Anonymous Coward | more than 5 years ago | (#28204373)

If computers can be controlled by thoughts, why is a cursor needed at all?

Surely it's possible to interact with the controls directly through thought.

Re:Killer App (2)

maxume (22995) | more than 5 years ago | (#28204667)

I'm pretty sure people are working on cursors that follow your eyes, but the crazy bastards I heard about were just using cameras pointed at the eyes.

Re:Killer App (1)

realnrh (1298639) | more than 5 years ago | (#28205481)

Is THIS [drmcninja.com] what you want to do with your eyes?

Re:Killer App (2, Informative)

physburn (1095481) | more than 5 years ago | (#28205779)

Except your eyes don't sit staring at one spot even when you think your staring at one spot, your eyes continuously flicker around and scan the general direction your looking at in order to build up a image of the world. I think there has already been several machines that read where your looking from the reflection off your eyes, with middling results. In general people just can't hold the stare, even if the machine can average out the microscans of the eyes.

Re:Killer App (1)

Patrik_AKA_RedX (624423) | more than 5 years ago | (#28206127)

I think the real problem would be reading. Just look where your cursor is while you are reading this. I suspect it's not right in front of your eyes, as it would block the text.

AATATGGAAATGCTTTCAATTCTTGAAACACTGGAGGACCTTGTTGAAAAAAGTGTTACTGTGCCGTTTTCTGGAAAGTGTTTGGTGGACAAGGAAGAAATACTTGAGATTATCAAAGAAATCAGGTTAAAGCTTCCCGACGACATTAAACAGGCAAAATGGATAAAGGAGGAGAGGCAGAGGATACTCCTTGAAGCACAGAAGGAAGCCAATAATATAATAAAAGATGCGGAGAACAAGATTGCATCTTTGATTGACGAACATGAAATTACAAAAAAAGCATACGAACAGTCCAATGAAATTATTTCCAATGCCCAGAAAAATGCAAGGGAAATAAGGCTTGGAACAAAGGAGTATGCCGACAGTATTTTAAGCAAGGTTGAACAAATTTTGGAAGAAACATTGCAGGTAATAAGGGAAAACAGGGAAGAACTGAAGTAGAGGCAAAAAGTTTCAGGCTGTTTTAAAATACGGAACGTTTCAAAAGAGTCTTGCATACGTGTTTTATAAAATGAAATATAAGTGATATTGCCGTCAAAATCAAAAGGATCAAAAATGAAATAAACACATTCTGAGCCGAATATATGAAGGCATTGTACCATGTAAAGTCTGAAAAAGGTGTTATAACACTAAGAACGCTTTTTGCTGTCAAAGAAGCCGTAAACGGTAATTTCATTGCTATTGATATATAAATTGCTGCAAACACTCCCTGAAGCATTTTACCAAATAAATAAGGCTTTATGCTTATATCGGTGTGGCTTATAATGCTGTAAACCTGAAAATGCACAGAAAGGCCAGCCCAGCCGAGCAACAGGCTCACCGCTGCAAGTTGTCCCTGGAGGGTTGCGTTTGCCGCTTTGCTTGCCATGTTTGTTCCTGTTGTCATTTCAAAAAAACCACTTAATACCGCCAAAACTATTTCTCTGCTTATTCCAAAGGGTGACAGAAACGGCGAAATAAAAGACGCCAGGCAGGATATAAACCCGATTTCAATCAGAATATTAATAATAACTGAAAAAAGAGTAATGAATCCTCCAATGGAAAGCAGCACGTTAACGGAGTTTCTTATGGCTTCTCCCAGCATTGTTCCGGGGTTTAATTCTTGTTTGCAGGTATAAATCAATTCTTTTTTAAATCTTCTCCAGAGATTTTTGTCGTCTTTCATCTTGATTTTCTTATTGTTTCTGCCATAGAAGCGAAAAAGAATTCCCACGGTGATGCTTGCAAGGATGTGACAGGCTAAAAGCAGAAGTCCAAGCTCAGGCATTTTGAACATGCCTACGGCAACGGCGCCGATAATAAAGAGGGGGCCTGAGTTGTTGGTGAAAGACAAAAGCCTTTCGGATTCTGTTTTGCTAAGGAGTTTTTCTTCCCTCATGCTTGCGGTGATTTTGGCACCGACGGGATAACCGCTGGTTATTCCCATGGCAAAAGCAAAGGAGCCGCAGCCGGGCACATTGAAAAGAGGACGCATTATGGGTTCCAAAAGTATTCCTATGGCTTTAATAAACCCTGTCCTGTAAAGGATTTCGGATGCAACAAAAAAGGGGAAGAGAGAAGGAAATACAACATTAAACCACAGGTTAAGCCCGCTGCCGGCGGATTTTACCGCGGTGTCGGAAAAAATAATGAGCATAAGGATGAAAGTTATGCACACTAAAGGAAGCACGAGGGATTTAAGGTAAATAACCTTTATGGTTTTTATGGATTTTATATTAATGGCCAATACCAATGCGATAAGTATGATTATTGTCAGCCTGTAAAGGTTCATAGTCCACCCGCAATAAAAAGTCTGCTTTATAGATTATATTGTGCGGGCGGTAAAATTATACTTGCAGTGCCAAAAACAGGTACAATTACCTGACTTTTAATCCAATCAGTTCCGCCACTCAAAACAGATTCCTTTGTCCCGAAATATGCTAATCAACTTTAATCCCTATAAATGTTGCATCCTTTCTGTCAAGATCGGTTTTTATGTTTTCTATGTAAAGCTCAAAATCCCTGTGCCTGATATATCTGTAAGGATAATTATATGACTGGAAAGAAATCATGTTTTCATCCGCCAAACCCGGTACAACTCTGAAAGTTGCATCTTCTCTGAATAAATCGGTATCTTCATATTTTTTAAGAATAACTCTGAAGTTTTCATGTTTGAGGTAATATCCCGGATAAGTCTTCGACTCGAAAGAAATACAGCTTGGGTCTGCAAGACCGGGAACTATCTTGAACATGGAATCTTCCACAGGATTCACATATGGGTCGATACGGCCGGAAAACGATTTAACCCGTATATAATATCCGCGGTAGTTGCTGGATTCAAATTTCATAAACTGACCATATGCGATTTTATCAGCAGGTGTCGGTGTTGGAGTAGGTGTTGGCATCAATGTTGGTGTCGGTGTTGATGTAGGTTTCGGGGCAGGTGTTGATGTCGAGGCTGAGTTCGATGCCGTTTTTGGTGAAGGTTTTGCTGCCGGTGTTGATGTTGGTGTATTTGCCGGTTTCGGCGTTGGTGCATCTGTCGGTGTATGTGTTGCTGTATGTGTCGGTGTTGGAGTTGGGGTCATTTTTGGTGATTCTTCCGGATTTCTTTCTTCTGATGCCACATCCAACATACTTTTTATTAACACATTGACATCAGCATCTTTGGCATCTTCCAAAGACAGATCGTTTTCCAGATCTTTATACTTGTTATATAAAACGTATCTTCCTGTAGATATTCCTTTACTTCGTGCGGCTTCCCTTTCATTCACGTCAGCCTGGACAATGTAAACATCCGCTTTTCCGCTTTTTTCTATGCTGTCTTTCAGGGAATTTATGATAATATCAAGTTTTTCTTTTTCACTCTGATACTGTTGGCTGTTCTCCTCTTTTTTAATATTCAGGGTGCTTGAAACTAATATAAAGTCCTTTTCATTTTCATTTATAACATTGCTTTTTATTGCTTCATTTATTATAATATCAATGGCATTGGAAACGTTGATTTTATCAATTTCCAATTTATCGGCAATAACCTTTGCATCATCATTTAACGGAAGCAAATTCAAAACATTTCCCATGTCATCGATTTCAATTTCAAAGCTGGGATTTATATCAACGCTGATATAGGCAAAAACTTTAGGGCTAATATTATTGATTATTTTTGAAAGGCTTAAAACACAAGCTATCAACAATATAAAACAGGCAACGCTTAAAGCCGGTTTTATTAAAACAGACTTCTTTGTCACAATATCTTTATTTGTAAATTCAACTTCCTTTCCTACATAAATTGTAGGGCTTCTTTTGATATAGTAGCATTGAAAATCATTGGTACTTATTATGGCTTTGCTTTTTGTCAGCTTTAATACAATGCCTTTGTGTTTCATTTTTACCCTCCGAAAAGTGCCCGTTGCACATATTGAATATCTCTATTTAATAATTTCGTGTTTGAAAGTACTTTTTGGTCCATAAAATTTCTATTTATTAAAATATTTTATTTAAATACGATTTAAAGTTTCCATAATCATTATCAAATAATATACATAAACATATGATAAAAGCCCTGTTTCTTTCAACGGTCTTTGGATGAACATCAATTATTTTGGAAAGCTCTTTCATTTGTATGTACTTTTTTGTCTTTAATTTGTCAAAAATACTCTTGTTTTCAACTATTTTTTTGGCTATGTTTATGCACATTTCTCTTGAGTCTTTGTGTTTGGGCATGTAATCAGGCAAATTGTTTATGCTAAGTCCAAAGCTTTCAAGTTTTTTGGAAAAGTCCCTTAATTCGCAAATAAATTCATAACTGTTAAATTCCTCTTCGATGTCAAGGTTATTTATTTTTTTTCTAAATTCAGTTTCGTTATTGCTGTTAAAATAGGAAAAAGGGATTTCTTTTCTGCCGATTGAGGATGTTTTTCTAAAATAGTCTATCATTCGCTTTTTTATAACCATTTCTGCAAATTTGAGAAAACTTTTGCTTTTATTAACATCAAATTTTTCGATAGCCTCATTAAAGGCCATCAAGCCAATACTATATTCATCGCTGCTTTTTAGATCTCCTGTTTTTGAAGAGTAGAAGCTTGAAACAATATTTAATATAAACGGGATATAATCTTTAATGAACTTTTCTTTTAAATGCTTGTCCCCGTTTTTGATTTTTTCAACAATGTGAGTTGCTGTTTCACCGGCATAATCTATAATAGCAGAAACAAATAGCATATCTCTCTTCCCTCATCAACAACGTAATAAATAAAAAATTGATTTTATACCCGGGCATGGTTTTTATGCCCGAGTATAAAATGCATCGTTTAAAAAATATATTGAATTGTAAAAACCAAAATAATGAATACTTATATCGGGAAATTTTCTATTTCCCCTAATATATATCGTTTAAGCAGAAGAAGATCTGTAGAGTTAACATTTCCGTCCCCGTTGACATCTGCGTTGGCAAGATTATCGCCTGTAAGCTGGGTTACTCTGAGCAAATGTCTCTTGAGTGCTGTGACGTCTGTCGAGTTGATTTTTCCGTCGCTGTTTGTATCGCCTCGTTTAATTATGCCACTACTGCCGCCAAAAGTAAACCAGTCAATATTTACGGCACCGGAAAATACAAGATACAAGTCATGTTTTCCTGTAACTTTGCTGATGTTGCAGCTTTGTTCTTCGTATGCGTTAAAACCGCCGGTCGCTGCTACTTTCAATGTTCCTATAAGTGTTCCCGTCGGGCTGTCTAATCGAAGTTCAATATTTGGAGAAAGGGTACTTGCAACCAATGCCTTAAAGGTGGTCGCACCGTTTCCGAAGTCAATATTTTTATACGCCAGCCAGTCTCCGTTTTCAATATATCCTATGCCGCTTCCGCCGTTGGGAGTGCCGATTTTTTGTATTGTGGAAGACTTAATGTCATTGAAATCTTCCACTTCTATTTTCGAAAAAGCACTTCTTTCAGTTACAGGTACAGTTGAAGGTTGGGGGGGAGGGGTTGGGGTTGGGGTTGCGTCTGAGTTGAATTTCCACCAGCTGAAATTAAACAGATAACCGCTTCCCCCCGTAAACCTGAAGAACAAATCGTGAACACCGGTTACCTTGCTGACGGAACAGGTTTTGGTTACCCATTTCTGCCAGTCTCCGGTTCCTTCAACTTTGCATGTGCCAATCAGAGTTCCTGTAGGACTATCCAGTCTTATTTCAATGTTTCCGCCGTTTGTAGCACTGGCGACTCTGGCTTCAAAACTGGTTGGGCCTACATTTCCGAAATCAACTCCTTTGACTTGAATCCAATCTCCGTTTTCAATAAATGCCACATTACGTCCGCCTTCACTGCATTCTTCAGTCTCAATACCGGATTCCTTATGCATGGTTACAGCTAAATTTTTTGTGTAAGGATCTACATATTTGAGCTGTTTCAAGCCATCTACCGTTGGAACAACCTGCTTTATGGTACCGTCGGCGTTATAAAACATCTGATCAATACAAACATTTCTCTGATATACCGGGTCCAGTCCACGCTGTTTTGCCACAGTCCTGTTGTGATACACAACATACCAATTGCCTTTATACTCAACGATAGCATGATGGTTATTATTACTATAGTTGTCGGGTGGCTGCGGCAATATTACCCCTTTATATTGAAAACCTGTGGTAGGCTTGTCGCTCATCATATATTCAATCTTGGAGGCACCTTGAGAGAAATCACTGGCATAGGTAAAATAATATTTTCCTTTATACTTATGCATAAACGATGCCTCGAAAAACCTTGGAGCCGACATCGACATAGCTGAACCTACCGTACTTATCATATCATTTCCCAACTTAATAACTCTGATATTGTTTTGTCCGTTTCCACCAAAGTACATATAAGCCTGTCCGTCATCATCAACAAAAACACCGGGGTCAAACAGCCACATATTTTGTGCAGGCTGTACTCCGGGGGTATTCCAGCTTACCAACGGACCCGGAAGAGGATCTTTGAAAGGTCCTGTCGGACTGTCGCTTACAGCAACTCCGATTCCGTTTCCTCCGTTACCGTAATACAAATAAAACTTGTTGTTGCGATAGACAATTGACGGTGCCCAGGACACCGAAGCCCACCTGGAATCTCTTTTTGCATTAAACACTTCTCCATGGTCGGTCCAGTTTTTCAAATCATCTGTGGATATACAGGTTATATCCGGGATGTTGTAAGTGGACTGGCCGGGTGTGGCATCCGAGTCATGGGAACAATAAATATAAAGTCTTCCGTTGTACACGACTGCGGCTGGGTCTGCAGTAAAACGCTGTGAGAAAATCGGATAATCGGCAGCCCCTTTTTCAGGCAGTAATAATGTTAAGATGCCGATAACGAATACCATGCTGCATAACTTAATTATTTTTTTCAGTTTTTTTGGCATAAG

Get the message (2, Insightful)

Goldberg's Pants (139800) | more than 5 years ago | (#28203251)

For a lot of Internet uses it'd just read a one word message.

"Vacant".

Re:Get the message (1)

Thing 1 (178996) | more than 5 years ago | (#28205567)

Fucking Slashdot, I can't see the header of any messages in this or several other threads. Some work. What the fuck????

Re:Get the message (2, Informative)

Thing 1 (178996) | more than 5 years ago | (#28205599)

Fucking Slashdot, all the green-background headers are invisible, due to being white-background for all parts except the initial "curve at top left". Any orange (yro.slashdot.org) or purple (games.slashdot.org) pages show up just fine. This has been happening for over a week, now, on Firefox 3.0.10 on Windows XP. The "workaround" is to highlight the header, so I can see what the text says... Or, Ctrl+A to mark the whole page, and read in inverse. Yay!!!

Re:Get the message (1)

Faylone (880739) | more than 5 years ago | (#28205731)

Works fine for me and I'm also using Firefox 3.0.10 on XP

Re:Get the message (1)

miruku (642921) | more than 5 years ago | (#28205769)

getting this also. happens for some articles, not for others.

Mozilla/5.0 (Windows; U; Windows NT 5.1; en-US; rv:1.9.0.10) Gecko/2009042316 Firefox/3.0.10

Cool (2, Funny)

geekoid (135745) | more than 5 years ago | (#28203273)

More stories like this please.

Re:Cool (2, Funny)

Anonymous Coward | more than 5 years ago | (#28204089)